Paid Sick Leave: Coming to a Town Near You


Over the past couple of years, paid leave initiatives, laws and measures have popped up in cities across the nation, including Seattle, Orlando, Philadelphia, Miami, Denver, New York, San Francisco and Washington. Statewide mandates have been proposed in California and Connecticut. Most of these proposed and enacted mandates would require that not only full-time employees be offered paid time off, but also part-time and temporary or seasonal employees, leaving many small businesses operating on narrow margins -- including convenience stores -- hit the hardest by these often arbitrary and onerous mandates.

In today's economy, c-store operators and other retailers face greater challenges launching their business and making payroll than ever before. C-store owners face difficulty securing business loans, difficult regulatory conditions and a highly competitive business climate. On top of these already tough conditions, anti-business activist groups are waging a national campaign to add paid leave to every business owner's operating costs. What they fail to recognize or even care about is, should they succeed, less jobs will be created and more people will end up unemployed in the push to implement their idealistic agendas.

Because the convenience store and retail industry in general relies on scheduled shift labor, paid leave regulations are particularly costly for these businesses. If an employee is sick, or just decides to take a day off to take a family member to the doctor or recover from a long weekend, the employer will have to pay for the labor twice, once for the sick employee and once for the employee who covers the shift. If the owner can't find an employee to cover the shift, it costs the owner revenues as the ability to serve customers is diminished.

Ultimately, these additional costs may be passed on to the consumer. With many of the products offered by c-stores already heavily taxed, it is even more difficult to recoup new government mandates through pricing adjustments. If the price of gasoline and other competitive items go up, convenience stores will be put at a significant disadvantage against big-box grocery and retail outlets that offer gasoline or tobacco products and are in a better position to cover impacted shifts.

In order to maintain a healthy profit per employee (PPE) margin, c-store operators are left with few other options except to raise prices. When their PPE hits zero or dips into the red, the result may be business closures and lost jobs.

While the majority of these initiatives appear to have an organic localized impetus, most are orchestrated by national labor activists driving the agenda of organized labor. You can't assume that only liberal cities and states will see initiatives like these come up. The latest ballot measure to emerge in Orange County, Fla., which includes Orlando, was specifically targeted there due to the heavy presence of service industry labor, despite the generally conservative bent of the county and state politically.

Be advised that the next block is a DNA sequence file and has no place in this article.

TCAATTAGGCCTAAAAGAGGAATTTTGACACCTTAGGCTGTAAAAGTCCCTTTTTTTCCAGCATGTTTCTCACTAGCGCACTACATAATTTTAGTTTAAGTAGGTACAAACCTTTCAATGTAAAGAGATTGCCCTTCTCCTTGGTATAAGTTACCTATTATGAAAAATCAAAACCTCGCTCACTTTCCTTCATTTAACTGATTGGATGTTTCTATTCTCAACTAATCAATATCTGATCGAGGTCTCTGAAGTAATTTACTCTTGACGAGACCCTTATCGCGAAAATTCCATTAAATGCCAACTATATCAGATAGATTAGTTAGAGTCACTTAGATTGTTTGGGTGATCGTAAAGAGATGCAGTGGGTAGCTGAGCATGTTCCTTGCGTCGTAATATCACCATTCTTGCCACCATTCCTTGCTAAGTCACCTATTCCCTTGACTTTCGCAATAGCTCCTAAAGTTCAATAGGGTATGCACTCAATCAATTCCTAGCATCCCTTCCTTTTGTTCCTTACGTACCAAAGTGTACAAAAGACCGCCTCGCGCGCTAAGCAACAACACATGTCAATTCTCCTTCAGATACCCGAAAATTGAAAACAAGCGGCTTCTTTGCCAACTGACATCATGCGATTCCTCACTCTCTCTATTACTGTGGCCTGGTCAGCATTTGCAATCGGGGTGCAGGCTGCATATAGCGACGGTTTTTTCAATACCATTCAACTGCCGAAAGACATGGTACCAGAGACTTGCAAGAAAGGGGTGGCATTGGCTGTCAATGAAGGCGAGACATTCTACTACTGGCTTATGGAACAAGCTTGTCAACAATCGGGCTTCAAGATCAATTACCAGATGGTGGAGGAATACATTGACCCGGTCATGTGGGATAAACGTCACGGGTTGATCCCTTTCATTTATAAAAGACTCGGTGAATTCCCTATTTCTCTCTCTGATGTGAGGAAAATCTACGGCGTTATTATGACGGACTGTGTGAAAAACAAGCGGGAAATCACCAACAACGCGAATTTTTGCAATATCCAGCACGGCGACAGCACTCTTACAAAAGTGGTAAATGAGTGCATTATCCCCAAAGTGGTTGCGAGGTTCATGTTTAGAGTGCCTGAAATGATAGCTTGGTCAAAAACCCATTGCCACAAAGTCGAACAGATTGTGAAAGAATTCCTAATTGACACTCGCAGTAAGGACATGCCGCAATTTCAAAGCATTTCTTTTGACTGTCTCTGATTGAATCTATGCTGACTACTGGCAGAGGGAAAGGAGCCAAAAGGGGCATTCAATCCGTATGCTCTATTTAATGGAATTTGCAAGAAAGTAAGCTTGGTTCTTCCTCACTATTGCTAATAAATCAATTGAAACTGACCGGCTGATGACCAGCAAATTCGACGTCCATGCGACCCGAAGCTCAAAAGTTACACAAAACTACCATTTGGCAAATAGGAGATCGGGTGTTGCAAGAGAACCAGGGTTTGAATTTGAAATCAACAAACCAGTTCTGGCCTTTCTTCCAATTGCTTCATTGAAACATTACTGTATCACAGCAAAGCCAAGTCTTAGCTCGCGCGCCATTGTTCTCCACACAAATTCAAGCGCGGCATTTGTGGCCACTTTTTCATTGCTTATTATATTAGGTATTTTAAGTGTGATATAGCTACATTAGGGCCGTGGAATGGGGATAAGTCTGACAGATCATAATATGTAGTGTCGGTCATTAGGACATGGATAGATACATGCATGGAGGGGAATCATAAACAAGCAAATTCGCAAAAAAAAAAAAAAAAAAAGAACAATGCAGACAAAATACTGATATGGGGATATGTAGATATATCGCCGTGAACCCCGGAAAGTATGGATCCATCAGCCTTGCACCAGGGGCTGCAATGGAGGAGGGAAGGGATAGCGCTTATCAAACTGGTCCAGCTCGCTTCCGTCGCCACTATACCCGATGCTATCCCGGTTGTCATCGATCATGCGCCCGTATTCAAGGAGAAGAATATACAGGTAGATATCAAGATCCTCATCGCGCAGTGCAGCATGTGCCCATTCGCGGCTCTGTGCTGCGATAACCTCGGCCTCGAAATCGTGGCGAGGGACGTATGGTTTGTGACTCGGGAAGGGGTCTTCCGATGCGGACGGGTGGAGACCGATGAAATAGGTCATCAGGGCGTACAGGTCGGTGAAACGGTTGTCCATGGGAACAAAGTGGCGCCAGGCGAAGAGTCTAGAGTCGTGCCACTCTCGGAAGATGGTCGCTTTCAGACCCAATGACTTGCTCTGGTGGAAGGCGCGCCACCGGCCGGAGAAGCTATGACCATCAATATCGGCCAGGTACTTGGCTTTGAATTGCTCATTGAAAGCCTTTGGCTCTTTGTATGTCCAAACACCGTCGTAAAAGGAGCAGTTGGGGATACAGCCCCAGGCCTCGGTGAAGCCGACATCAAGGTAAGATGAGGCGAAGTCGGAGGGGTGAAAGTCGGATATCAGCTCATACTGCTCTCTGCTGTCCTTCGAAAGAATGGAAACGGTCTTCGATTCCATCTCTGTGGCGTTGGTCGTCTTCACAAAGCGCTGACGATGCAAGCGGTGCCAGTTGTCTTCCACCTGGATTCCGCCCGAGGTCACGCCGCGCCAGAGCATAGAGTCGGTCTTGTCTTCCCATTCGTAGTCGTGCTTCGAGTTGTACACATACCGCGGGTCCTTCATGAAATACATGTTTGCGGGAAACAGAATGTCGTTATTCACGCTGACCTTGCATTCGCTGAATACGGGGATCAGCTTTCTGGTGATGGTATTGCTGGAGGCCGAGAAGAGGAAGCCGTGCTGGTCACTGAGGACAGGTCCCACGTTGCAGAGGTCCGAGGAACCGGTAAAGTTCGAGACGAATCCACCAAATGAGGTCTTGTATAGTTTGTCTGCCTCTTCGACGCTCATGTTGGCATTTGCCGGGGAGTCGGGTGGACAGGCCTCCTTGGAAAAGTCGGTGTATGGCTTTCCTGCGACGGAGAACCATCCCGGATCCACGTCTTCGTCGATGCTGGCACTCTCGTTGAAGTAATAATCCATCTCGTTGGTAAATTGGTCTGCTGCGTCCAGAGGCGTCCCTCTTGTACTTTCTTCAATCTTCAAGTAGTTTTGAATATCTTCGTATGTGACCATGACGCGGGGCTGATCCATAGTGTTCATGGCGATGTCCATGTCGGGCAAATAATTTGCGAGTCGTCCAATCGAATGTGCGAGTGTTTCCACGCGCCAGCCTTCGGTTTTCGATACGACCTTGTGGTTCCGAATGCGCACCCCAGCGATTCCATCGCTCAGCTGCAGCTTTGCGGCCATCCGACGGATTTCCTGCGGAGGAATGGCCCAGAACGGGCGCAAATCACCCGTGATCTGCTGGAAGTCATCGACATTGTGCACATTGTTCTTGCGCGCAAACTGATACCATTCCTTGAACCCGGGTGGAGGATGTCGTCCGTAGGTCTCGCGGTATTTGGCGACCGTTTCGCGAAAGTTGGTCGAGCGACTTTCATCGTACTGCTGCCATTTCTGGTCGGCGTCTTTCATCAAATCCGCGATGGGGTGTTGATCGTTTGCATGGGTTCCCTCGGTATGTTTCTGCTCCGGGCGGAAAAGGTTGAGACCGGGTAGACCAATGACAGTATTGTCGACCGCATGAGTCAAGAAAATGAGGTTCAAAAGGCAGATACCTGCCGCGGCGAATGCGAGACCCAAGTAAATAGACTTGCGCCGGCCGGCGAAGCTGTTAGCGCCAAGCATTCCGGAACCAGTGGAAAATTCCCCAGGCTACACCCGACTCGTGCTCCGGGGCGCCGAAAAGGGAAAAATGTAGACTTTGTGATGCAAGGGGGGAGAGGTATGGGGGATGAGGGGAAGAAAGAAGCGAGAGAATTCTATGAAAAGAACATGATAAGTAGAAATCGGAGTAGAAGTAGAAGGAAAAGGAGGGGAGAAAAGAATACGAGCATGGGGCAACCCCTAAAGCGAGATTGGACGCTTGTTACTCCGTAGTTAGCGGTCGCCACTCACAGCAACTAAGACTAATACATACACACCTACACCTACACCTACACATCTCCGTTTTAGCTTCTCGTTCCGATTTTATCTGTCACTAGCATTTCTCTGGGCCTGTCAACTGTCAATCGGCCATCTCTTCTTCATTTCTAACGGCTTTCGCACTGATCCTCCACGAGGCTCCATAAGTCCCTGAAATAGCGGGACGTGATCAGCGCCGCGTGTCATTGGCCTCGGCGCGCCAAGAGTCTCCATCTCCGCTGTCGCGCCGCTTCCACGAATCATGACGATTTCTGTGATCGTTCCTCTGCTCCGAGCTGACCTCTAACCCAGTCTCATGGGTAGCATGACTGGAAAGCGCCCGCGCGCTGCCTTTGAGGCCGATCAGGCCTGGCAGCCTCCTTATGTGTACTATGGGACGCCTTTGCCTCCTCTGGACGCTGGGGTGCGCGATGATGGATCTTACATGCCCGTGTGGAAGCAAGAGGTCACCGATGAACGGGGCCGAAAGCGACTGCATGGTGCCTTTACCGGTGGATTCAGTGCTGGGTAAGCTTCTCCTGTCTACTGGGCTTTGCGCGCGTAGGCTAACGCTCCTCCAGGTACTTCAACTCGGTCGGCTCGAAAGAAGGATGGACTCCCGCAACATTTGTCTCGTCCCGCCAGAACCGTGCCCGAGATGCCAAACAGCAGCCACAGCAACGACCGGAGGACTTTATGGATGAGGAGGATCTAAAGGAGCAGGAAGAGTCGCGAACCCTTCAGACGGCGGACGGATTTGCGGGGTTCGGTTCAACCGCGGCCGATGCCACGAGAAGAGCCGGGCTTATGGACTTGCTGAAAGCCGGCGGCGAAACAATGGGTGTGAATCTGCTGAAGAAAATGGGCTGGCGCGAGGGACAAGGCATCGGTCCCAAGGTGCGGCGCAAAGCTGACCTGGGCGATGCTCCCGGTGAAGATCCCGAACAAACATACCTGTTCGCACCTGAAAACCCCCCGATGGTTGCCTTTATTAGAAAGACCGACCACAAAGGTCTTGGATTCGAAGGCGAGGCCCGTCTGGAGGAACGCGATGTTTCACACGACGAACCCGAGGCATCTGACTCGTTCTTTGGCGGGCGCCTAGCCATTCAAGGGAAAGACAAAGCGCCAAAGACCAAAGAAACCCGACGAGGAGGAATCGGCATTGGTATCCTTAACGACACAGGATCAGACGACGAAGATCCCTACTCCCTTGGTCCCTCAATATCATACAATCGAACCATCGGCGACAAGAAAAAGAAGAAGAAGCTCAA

The sad truth is that these initiatives are part of an overall campaign backed by organized labor, leveraging its massive financial and grassroots resources, to demonize service industry employers and ultimately organize their workforces. The best counterattack against these forces is a vocal coalition allied to educate the voters and elected officials charged with choosing the outcome of these questions.

Denver provides a great example for how to defeat paid leave measures, one of which was soundly defeated in 2011. Restaurant owners, c-store operators, state trade groups, the chamber of commerce and many other parties joined forces to vocally and publicly oppose the measure on the ballot and the voters shot it down nearly 2:1. Public opinion so strongly opposed the question on the ballot that even Mayor Michael Hancock opposed it, despite the liberal bent to the city.

As election season approaches, be sure that you're not only following the candidates affecting your district, but also that you're educated on the initiatives on the ballot in your area. Talk to your state association to get active and advocate the policies that will help your business. The only voice that's heard is the one that's being used. Elected officials and voters need to know how their decisions will impact your business.

Joe Kefauver is managing partner of Parquet Public Affairs, a national issue management, communications, government relations and reputation assurance firm that specializes in service-sector industries. Parquet's clients include Fortune 500 corporations, trade associations, regional businesses and non-profit organizations. For more information, visit

Editor's Note: The opinions expressed in this column are the author's and do not necessarily reflect the views of Convenience Store News.

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